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The blogged wandering of Robert W. Anderson

Might Softricity enable a real Office Live?

Many people would like to see an online Office product. Bill Gates says that what people really want are online documents. That is, if Office is available everywhere (with a full-desktop license or through some other interface) then the users need to get to their documents from any machine.

Setting aside this storage requirement (and the services to support it) for a moment, making Office available everywhere requires one of two things:

  1. An Office Live strategy that actually includes Office products — meaning re-writing or newly written Office applications for the Web (which is apparently what Bill Gates doesn’t think people want); or
  2. Easy deployment of the existing Office desktop products anywhere.

Isn’t that what Softricity’s SoftGrid product does? From their site:

All applications are instantly available anywhere in the world – from a user’s desktop or a browser . . . whether the machine is the user’s own computer or a device shared by many users; or whether the user is on a high-speed or dialup connection — or even completely disconnected.

In addition, they claim that they can rapidly pull just the part of the application needed by the user (again, from their site):

. . . the Softricity client rapidly responds and “pulls” only the code necessary to start the program from a central Server — typically 20-40% of the total code. This happens without any degradation in functionality or response time; applications launch within seconds, based on application size and connection speed.

So, Office 2007 + Softricity = Office Live?

Is this the real reason Microsoft is buying Softricity? Is this the Office Live strategy? Mr. Ozzie, is this your online strategy? Robert, do I have it right?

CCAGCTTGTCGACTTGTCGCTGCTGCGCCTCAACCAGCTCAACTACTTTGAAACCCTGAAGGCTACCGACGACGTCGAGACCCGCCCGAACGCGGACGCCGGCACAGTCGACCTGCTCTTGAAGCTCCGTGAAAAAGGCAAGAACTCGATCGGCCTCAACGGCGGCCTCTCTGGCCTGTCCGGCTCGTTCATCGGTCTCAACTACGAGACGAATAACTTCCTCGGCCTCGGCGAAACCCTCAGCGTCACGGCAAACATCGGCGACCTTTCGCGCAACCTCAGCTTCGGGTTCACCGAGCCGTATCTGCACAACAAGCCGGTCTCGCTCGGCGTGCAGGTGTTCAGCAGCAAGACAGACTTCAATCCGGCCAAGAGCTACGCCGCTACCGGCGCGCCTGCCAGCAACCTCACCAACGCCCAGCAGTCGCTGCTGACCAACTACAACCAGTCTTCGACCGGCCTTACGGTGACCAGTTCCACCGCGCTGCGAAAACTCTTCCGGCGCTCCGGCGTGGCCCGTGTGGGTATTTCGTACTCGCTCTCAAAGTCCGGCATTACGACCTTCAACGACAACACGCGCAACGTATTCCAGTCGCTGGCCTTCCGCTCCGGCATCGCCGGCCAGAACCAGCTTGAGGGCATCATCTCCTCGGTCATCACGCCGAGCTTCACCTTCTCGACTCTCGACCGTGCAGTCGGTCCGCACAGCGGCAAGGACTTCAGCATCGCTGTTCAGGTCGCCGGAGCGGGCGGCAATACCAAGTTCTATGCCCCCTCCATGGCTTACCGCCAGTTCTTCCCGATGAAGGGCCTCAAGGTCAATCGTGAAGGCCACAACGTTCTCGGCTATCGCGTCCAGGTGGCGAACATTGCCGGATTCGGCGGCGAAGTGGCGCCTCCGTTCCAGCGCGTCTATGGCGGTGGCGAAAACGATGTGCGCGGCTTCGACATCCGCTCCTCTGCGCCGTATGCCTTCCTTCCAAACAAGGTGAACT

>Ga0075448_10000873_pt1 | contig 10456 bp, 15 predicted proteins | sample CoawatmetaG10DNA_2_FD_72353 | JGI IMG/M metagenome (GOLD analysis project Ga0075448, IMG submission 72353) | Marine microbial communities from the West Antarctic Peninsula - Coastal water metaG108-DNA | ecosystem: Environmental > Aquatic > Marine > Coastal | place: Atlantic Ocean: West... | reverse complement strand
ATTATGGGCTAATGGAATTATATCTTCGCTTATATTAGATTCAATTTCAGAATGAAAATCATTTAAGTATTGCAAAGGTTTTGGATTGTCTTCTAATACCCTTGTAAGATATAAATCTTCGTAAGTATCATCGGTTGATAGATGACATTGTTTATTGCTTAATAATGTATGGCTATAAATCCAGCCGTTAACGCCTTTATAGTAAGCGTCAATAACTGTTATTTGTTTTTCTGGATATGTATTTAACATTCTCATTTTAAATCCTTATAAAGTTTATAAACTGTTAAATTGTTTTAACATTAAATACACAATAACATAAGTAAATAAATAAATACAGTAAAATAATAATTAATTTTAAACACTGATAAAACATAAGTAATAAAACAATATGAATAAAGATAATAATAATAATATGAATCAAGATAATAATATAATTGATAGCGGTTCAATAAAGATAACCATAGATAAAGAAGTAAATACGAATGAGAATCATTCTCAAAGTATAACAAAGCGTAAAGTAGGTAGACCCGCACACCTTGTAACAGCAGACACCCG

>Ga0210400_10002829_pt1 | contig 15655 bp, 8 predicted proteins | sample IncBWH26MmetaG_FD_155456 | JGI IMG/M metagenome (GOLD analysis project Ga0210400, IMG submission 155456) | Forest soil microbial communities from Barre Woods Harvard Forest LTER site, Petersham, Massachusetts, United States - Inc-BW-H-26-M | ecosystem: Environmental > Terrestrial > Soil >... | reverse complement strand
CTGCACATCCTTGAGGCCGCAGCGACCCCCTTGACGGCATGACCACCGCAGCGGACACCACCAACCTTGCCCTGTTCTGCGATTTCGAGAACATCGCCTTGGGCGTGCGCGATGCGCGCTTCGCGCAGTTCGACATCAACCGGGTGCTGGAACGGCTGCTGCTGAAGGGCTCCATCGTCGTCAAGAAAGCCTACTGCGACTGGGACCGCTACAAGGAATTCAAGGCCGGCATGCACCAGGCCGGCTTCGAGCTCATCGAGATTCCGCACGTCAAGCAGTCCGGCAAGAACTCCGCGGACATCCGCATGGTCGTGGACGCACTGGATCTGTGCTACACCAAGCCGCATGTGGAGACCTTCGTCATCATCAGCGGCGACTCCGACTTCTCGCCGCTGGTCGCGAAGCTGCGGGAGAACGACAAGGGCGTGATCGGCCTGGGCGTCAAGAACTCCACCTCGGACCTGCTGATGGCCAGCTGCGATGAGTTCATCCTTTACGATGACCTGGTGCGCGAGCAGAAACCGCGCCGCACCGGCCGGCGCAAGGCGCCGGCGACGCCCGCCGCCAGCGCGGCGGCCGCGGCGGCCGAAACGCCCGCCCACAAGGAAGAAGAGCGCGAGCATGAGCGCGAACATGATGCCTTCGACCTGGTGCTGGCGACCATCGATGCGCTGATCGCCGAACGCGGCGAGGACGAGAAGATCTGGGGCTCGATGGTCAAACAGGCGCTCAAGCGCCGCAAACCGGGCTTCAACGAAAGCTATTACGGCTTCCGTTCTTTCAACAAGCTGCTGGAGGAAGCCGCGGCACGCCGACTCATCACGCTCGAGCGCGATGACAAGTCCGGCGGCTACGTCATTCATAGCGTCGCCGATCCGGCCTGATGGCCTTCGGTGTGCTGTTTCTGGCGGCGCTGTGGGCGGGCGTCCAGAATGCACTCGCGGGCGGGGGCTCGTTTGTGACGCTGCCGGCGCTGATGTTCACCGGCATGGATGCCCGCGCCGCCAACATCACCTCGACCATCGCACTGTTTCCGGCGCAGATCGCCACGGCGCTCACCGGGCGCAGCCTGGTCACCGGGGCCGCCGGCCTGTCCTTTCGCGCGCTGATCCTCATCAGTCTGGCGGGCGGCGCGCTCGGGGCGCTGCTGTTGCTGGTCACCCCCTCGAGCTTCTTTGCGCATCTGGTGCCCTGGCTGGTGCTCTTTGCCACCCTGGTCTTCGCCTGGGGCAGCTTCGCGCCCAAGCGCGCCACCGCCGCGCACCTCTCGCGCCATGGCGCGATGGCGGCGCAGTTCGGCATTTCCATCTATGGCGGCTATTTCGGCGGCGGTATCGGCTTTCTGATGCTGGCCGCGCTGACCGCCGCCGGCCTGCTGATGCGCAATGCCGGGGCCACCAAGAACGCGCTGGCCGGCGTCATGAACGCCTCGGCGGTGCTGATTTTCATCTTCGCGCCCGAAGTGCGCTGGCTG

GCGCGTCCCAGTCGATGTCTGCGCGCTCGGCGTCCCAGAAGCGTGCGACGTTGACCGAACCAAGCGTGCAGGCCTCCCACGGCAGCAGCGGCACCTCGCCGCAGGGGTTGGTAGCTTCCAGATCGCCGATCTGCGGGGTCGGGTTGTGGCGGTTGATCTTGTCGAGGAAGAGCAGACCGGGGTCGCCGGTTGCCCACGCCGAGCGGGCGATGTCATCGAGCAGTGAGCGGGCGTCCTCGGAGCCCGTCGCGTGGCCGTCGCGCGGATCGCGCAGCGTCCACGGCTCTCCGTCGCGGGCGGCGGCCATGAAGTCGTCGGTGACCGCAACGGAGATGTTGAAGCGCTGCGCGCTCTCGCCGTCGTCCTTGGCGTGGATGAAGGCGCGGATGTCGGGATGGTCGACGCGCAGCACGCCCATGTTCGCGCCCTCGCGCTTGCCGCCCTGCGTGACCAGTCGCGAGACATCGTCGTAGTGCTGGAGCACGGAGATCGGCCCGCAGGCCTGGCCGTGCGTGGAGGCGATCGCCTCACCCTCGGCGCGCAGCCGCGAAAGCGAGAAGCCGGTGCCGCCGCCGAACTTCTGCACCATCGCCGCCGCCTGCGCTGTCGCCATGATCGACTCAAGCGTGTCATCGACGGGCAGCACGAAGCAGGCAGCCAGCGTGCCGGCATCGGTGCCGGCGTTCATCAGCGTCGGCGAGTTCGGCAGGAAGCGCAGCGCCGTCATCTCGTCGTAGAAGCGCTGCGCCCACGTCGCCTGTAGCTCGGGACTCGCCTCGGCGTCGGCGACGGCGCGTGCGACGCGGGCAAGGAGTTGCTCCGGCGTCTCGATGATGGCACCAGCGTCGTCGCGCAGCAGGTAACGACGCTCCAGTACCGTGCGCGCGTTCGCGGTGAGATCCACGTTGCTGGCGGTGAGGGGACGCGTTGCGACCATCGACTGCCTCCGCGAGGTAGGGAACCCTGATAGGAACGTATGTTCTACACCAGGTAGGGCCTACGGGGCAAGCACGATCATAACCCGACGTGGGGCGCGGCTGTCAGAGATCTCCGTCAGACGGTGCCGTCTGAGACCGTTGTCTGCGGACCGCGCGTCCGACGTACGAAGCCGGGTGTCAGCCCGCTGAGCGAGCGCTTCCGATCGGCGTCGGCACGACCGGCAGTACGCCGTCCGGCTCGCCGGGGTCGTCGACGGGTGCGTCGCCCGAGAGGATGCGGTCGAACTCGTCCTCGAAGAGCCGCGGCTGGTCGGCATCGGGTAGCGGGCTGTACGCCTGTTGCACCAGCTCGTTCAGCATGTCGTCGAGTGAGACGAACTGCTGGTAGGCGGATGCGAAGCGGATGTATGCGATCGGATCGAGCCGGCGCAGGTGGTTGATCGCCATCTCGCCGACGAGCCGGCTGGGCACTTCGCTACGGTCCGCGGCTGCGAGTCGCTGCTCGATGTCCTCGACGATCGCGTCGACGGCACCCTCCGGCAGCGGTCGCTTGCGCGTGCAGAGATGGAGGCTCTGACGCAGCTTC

Yesterday I wondered about the overlap between Softricity and FlexGo. So, alternatively, Office 2007 + FlexGo = Office Live.

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    Roger Siggs wrote @ May 28th, 2006 at 7:30 pm

What I would forsee instead is a ‘business network’ package of desktops (vista) and server (Longhorn) with the Softricity client and server pre-installed. This would allow a pre-packaged rollout of workstation images, needing only population of pre-pakcaged applications and users (in Active Directory).

Exactly what SMS is supposed to do/be but isn’t quite yet.

Softricity, right before this announcement, had released a product specifically designed to integrate with SMS- I think we’ll see further integration of that product first, long before any ‘Office Live’ will happen. The way SoftGrid works currently lends itself wonderfully to business environments, but I’m not sure how well you’d get it to work with unauthenticated users.

    Robert W. Anderson wrote @ May 28th, 2006 at 9:13 pm

Thanks for the comment.

Honestly, my linking Softricity with Office is a shot in the dark. Does Microsoft have a grand Office plan bigger than just sell more licensed installs? I hope so, but maybe that is just wishful thinking.

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